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|Cultural origins||1960s – early 1970s, United States|
Jazz-funk is a subgenre of jazz music characterized by a strong back beat (groove), electrified sounds and an early prevalence of analog synthesizers. The integration of funk, soul, and R&B music and styles into jazz resulted in the creation of a genre whose spectrum is quite wide and ranges from strong jazz improvisation to soul, funk or disco with jazz arrangements, jazz riffs, and jazz solos, and sometimes soul vocals.
Jazz-funk is primarily an American genre, where it was popular throughout the 1970s and the early 1980s, but it also achieved noted appeal on the club-circuit in England during the mid-1970s. Similar genres include soul jazz and jazz fusion, but neither entirely overlap with jazz-funk. Notably jazz-funk is less vocal, more arranged and featured more improvisation than soul jazz, and retains a strong feel of groove and R&B versus some of the jazz fusion production.
An extension of the jazz field, jazz-funk exhibits several distinctive characteristics.
A first is the departure from ternary rhythm (near-triplet), i.e. the "swing" (see swing rhythm), to the more danceable and unfamiliar binary rhythm, known as the "groove". Hence this new jazz with funk, a genre that created this groovy rhythm, which was played by James Brown's funky drummers Clyde Stubblefield and John "Jabo" Starks.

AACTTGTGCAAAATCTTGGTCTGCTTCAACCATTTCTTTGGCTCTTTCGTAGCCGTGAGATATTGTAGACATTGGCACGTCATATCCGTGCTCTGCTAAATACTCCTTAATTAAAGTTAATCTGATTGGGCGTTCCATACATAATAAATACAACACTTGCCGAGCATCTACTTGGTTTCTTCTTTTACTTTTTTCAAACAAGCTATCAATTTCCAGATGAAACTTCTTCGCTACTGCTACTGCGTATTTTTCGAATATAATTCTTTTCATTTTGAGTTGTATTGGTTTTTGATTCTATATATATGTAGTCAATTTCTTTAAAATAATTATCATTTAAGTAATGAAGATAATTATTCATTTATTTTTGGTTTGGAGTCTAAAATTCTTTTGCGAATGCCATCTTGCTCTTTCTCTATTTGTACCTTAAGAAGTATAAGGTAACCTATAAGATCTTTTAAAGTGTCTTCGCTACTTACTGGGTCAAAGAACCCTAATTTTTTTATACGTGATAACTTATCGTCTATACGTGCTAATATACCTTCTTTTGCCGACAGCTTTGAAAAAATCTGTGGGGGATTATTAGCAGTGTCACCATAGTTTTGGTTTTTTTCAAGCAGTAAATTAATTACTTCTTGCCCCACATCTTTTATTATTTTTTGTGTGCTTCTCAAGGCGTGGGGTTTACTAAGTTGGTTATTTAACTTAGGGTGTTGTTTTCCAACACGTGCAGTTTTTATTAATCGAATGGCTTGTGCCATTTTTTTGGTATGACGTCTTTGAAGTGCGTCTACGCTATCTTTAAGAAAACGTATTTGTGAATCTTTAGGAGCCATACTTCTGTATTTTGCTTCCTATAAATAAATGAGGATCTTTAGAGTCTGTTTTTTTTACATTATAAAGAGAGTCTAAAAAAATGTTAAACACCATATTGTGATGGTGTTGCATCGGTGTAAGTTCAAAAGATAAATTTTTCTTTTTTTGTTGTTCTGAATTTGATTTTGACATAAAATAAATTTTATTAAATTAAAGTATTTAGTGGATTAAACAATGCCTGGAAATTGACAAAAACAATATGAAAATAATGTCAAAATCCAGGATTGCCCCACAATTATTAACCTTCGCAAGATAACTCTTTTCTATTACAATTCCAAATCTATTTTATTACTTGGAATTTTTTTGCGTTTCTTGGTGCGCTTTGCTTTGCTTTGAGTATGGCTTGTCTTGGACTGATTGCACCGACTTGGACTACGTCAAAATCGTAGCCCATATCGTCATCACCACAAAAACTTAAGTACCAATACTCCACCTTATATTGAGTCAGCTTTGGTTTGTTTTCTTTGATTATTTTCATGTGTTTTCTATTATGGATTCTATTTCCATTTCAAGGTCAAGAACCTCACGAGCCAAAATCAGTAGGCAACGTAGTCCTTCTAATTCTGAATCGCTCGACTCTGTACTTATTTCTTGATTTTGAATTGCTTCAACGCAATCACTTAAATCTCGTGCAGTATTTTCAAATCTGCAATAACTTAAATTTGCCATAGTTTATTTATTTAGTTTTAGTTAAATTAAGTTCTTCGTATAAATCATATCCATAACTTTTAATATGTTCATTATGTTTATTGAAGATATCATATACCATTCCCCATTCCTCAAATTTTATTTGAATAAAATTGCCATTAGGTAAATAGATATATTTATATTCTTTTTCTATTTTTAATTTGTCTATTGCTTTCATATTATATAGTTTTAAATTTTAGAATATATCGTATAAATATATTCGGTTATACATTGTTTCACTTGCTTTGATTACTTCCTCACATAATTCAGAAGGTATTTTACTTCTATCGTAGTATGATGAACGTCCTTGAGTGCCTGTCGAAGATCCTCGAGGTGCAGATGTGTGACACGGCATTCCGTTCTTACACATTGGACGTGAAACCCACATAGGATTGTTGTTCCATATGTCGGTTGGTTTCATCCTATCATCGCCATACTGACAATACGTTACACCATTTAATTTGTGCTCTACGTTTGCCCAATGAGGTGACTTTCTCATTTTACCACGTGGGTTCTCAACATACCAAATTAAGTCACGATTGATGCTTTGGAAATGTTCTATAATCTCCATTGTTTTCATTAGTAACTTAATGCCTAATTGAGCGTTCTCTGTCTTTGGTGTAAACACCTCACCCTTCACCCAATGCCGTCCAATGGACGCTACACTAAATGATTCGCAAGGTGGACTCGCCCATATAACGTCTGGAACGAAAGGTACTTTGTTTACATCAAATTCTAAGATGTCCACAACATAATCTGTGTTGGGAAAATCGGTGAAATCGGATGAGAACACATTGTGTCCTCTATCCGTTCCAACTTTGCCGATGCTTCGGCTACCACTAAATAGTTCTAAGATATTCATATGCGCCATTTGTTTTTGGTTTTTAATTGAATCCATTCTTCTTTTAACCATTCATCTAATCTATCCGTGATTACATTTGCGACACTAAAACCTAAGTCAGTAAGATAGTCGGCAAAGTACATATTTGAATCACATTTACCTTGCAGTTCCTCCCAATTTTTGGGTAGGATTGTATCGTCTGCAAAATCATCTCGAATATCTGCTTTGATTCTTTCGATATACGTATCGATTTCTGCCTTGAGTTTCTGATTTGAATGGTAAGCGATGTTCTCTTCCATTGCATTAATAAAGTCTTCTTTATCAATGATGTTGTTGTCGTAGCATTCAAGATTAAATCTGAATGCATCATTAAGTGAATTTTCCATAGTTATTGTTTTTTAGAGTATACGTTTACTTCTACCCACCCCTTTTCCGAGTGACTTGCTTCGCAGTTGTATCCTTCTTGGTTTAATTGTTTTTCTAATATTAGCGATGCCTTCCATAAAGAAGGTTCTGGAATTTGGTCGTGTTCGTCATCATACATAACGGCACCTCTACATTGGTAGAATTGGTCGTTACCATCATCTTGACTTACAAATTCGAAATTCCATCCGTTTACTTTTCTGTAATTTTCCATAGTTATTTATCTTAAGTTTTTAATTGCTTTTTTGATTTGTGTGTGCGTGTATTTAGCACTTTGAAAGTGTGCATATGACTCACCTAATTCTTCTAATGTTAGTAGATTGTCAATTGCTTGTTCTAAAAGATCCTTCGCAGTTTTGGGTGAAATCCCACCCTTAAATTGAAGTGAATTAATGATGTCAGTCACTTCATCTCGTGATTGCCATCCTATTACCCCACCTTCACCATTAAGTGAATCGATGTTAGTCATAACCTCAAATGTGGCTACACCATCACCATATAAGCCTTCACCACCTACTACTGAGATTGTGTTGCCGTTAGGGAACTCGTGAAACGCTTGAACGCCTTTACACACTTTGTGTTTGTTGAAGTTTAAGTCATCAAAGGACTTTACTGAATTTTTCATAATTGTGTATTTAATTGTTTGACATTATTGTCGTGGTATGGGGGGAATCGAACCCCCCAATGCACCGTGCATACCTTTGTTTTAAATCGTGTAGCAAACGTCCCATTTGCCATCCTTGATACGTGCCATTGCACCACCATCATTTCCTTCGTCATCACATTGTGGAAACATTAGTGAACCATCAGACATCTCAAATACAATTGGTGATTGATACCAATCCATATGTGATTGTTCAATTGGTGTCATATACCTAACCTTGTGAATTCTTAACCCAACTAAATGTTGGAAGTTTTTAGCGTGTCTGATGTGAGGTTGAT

A second characteristic of jazz-funk music was the use of electric instruments, such as the Rhodes Piano or the electric bass guitar, particularly in jazz fusion (or electro-jazz), and the first use of analogue electronic instruments notably by Herbie Hancock, whose jazz-funk period saw him surrounded on stage or in the studio by several Moog synthesizers. The ARP Odyssey(synthe), ARP String Ensemble(synthe) and Hohner D6 Clavinet also became popular at the time.
A third feature is the shift of proportions between composition and improvisation. Arrangements, melody, and overall writing were heavily emphasised. In a nutshell this is a departure from funky jazz and free jazz back to the street funk movement of the era.
Ambivalence towards the genre
At its conception, the jazz-funk genre was occasionally looked down upon by jazz hard-liners as a sell-out, or "jazz for the dancehalls". It was unsubstantially presumed by these to be not intellectual or elite enough, which led to controversy about the music crossing over, but it was making jazz much more popular and mainstream.
The jazz-funk (as well as a proportion of the jazz) community absorbed the street sound of the funk rhythm, which gave the genre a dance-able rhythm and gained influences from the electric and some new analog electronic sound of fusion.
From a pop audience perspective, the ambivalence towards the jazz-funk genre arose – despite commercial success – because it was "too jazzy" and therefore too complex. Arrangements and instrumental tracks in pop or R&B music requires less initiation and allows the lead singer to relate to the audience, but jazz-funk was more focused on specific notes and overall music writing, so it seldom offered this same interaction with the audience.
Disdained by a part of the jazz community and its inability to top the pop charts, jazz-funk had a long hard time to establish itself. In the UK's nightclubs of the mid to late 1970s, DJs like Colin Curtis in Manchester, Birmingham's Graham Warr and Shaun Williams, and Leeds-based Ian Dewhirst and Paul Schofield championed the genre, along with Chris Hill and Bob Jones in the South.